from Fr. John Wolf, C.PP.S.
Members of the Province formed dyads or groups of three as they dialogued on the question of community life at its best—the essential elements and values to be lived. Mentioned most often were the basics of meals in common, praying together, shared study and theological reflection and mutual support. The bond of charity has many applications. The values of trust, respect, patience, humility and honest communication all flow from the commitment we make to one another.
An added part of the dialogue was a reflection on some of the statutes of our Constitution, specifically those on Community Life. In general the questions around these community statutes did not generate a lot of excitement or new ways of living community. Some view it as a static legal document while others were able to tease out some of the challenges and practices that benefit our living in community. We are challenged by the call to “imitate Christ who shed his blood,” a challenge of “sacrificing one’s own will in order to cooperate in community life and in service to the people.” Another real challenge is the call for “dialogue among all the members” as it fosters unity and encourages members to express themselves. The statute about realizing we are part of “an international and multicultural family as a worldwide congregation” is a challenge to widen our vision and see beyond our own Province or unit. To the question of qualities and beneficial practices expressed in the statutes, those most mentioned were bond of charity (C8), community gatherings (C9), hospitality (C12), prayer in common (C14), simple life style (C16), and dialogue (C20).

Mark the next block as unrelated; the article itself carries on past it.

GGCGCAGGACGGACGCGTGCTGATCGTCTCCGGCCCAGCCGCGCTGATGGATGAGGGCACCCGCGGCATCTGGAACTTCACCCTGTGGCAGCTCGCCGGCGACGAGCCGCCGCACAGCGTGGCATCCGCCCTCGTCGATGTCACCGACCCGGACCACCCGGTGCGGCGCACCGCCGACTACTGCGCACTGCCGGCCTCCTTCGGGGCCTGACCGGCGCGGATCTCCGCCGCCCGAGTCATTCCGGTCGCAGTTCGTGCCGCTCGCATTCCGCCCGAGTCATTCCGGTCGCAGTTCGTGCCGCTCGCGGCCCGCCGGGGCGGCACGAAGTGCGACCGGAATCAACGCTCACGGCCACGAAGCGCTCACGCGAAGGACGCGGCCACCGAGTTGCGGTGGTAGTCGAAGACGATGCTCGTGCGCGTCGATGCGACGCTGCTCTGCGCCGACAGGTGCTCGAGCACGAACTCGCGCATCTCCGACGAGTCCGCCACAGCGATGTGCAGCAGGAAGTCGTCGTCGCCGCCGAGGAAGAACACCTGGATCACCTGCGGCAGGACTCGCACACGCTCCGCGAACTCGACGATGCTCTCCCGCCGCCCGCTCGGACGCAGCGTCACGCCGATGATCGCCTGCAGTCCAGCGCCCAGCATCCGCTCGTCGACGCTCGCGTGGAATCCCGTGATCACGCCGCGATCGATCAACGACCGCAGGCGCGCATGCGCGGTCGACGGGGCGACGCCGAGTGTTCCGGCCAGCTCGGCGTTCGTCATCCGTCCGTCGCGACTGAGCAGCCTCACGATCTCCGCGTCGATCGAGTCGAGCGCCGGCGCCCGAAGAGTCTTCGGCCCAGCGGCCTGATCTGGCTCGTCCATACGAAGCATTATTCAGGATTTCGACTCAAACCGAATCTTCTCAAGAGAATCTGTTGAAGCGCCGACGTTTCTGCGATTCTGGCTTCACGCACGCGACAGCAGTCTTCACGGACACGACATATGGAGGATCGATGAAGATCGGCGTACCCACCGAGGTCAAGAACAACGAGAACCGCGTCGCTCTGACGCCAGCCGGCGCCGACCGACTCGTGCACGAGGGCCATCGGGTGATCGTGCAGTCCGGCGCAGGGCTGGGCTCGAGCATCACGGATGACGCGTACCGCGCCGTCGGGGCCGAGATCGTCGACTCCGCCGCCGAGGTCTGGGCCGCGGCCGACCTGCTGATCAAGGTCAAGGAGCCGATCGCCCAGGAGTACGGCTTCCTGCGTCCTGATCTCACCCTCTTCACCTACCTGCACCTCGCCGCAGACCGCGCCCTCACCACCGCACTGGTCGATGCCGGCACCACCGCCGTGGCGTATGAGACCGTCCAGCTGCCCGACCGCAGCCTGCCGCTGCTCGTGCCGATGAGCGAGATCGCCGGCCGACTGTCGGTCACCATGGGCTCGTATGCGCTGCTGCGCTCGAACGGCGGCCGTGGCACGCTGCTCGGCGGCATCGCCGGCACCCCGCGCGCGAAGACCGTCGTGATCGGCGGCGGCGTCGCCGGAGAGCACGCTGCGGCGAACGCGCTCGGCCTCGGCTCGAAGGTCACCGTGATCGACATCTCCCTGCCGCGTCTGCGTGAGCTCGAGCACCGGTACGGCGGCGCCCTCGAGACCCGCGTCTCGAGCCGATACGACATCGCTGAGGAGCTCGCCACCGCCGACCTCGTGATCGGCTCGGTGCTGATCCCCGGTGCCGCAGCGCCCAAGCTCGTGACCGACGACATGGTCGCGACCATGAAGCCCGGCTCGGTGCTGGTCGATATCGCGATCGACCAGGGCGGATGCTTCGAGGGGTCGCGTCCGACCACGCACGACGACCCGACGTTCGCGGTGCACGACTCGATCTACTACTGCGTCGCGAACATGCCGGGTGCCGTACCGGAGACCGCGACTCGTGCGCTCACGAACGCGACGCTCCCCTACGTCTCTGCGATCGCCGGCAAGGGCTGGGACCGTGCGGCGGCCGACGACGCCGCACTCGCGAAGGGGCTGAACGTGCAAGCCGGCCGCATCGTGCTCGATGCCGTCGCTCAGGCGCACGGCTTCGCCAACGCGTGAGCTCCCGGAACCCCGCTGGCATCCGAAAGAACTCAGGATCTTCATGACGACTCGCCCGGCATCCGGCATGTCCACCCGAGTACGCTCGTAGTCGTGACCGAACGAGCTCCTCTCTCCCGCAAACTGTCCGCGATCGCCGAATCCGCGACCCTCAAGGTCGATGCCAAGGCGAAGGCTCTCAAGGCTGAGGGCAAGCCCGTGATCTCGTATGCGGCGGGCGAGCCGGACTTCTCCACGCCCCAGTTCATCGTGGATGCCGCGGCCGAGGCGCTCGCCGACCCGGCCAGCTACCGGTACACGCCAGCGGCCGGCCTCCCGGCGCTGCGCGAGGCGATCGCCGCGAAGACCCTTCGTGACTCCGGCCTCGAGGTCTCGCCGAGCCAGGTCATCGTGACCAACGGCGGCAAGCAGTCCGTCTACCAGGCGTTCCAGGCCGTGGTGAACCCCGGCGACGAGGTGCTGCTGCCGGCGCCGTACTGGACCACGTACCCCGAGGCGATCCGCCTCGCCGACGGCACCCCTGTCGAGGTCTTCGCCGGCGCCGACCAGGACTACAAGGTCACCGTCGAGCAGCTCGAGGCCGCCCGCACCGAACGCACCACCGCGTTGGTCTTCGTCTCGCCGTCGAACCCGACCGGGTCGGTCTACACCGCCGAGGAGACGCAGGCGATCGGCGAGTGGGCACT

What practical ways can our members and companions of the Province live these qualities of community life? Be intentional in the way we live with one another. Have frequent gatherings at our local houses. Welcome companions for get-togethers and study. Revive some form of “district” gatherings. Make an annual retreat a priority.